• Just the Right Amount of Temperature: If the temperature of the brooder is okay, your guinea keets will be evenly distributed in the brooder.
  • Too Much Heat: If the heat is too much, the guinea keets will move towards the wall of the brooder. You will find very few or no keets in the middle of the brooder. You can solve this by taking the lamp a little bit higher.
  • Not enough Heat: In a cold brooder, guinea keets will be sluggish and they will move closer to the source of the heat (i.e. the lamp). You can solve this by bringing the lamp a little bit lower or by adding another lamp.

Note: Guinea fowl are from the arid regions of West Africa. This means that they prefer a hot and dry place than a cold and humid place. Guinea keets can die because of cold or getting too wet.

4. Taking Your Guinea Fowl Outside

When your guinea keets are 6-8 weeks old (or when they have developed full feathers), you can take them outside. If you do not want them to roam free, you should keep them in a coop. You can also clip their wings.

If you want guinea fowl in the coop to lay eggs, you should provide nest boxes. Remember to install perches in the coop so that the birds can roost. Since they rely on you for feed and water, you should give them constant water and at least 1 pound of feed per 6 birds daily.

For birds that can roam, you should build a shelter where they can roost at night. They can also roost in a tree is it if present.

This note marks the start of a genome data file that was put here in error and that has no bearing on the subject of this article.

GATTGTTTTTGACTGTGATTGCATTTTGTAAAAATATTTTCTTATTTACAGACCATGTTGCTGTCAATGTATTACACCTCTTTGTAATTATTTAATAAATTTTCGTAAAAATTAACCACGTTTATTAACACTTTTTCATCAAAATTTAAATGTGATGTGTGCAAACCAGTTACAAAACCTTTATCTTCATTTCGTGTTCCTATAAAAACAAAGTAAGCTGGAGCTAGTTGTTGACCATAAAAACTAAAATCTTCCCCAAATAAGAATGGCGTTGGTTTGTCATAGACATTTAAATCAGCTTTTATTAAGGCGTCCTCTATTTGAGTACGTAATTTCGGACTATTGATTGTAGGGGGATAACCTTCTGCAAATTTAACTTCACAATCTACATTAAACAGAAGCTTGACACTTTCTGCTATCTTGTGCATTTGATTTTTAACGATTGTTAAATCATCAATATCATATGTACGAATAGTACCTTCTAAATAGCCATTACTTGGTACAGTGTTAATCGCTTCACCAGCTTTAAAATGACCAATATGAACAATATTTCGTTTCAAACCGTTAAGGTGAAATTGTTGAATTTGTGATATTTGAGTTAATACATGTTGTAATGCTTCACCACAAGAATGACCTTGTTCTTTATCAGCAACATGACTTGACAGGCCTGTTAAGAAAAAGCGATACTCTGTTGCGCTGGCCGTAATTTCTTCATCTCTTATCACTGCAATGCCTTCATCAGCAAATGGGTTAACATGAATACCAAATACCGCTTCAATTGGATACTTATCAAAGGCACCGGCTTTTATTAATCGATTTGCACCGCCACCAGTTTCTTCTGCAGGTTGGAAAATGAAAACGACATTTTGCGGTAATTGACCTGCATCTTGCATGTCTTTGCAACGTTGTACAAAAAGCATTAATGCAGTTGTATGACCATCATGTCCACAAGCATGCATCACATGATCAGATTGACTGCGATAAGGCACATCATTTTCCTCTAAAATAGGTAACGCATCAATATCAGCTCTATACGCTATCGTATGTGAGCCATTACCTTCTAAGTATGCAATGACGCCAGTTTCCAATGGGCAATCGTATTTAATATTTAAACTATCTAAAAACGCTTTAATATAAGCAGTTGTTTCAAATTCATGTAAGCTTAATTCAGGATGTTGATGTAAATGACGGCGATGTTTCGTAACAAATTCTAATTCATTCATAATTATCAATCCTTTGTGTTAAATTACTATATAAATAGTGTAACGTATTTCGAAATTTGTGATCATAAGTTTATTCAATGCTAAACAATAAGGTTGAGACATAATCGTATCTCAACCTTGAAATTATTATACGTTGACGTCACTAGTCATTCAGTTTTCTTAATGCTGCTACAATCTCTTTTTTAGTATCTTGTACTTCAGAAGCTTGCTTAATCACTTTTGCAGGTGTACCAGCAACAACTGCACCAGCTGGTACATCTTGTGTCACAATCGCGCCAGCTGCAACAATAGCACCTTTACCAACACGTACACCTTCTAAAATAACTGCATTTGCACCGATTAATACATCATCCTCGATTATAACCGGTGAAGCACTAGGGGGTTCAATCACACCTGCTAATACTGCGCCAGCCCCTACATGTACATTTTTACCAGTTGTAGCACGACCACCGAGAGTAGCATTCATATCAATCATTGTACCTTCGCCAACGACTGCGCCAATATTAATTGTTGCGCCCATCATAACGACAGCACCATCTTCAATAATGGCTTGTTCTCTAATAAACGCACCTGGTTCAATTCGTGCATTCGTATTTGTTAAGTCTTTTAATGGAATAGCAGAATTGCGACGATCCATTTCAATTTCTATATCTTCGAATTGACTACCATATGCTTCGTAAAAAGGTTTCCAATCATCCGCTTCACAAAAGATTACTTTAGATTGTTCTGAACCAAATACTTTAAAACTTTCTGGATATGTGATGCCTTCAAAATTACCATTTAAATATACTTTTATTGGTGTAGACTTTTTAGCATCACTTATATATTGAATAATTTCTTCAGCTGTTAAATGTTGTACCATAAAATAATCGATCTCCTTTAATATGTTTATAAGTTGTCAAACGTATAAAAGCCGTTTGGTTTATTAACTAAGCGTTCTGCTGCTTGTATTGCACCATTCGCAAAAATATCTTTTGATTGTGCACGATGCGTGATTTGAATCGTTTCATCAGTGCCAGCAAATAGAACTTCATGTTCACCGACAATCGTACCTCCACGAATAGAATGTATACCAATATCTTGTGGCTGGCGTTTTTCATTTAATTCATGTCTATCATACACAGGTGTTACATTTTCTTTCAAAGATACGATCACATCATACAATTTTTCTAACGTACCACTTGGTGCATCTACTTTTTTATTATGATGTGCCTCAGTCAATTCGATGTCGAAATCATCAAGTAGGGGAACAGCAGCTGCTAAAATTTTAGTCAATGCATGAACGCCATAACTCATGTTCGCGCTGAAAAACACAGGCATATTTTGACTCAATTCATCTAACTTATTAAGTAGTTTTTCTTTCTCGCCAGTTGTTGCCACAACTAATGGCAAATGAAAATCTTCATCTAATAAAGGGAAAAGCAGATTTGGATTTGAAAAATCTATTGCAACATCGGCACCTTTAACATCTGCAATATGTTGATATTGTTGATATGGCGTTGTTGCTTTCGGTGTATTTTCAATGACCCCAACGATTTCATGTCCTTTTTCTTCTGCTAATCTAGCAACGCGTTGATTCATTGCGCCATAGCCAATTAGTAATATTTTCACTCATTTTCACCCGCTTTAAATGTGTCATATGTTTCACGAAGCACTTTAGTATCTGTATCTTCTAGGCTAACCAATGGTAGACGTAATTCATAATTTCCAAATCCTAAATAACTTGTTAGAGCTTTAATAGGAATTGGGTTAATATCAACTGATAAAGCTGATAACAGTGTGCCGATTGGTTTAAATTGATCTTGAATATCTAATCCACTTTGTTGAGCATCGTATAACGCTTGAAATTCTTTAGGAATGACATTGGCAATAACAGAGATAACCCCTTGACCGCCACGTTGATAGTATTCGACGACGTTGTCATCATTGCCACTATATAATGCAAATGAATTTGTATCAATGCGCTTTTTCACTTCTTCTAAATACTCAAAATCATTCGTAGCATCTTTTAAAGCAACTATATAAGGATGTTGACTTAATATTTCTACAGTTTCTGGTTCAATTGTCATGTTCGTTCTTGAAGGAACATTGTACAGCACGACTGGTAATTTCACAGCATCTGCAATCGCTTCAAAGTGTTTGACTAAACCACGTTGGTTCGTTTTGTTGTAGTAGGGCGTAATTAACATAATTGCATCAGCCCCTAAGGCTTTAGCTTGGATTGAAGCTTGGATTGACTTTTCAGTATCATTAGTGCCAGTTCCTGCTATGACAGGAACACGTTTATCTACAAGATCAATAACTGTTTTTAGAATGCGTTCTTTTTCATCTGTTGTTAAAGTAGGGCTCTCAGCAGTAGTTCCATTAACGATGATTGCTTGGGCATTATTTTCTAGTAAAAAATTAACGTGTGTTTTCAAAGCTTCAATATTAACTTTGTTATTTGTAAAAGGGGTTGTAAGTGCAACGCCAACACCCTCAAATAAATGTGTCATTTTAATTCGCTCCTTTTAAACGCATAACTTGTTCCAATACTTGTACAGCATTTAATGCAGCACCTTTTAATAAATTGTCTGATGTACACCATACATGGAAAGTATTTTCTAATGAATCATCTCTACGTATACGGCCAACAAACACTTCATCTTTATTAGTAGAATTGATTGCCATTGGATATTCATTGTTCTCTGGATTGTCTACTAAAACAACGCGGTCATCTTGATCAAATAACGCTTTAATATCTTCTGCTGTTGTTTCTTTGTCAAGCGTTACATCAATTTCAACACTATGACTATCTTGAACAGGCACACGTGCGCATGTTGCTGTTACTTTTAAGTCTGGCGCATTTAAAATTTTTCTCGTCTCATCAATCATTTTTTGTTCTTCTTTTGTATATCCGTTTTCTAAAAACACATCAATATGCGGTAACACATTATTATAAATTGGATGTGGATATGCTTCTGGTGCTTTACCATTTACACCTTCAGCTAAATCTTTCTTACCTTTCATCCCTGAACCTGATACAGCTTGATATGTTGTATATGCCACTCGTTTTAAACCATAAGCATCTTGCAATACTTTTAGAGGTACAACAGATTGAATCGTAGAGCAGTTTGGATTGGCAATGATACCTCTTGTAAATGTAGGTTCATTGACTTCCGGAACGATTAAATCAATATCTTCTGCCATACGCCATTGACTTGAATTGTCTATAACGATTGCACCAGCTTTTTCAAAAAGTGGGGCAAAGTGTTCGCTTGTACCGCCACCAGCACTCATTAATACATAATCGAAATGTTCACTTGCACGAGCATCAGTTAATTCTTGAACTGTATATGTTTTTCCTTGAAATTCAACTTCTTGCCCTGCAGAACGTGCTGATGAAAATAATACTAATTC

How do you keep free-range guinea fowl from flying? Follow the steps below:

  1. Keep them in the shelter for 2-3 weeks.
  2. While they are in the shelter, feed them regularly
  3. Give them millet and other grains when it is sundown for 2-3 weeks
  4. After 2-3 weeks, allow them to go out, but give them their sundown treats
  5. Make it a regular practice of giving them treats when they return to the shelter
  6. Make sure that the shelter is not dark, has perches and spacious enough for your guinea fowl

If you stick with the guide above, your guinea fowl will return to their shelter no matter where they go during the day.

5. Extra Care for Your Free-range Guinea Fowl

Who says that you should not care for guinea fowls that roam freely? Guinea fowl are happier if left to roam freely. Even though they will not grow quickly like cooped, intensively fed guinea fowl, they can also lay eggs and in time, they will be big enough for consumption (if you intend to eat them).

You should know that guinea fowl are monogamous, so when buying eggs or keets, buy a 1:1 male-female ratio. Also, when it is the season to lay eggs (the season is different from region to region, so you should ask a local farm extension office), they will dig nests in different locations.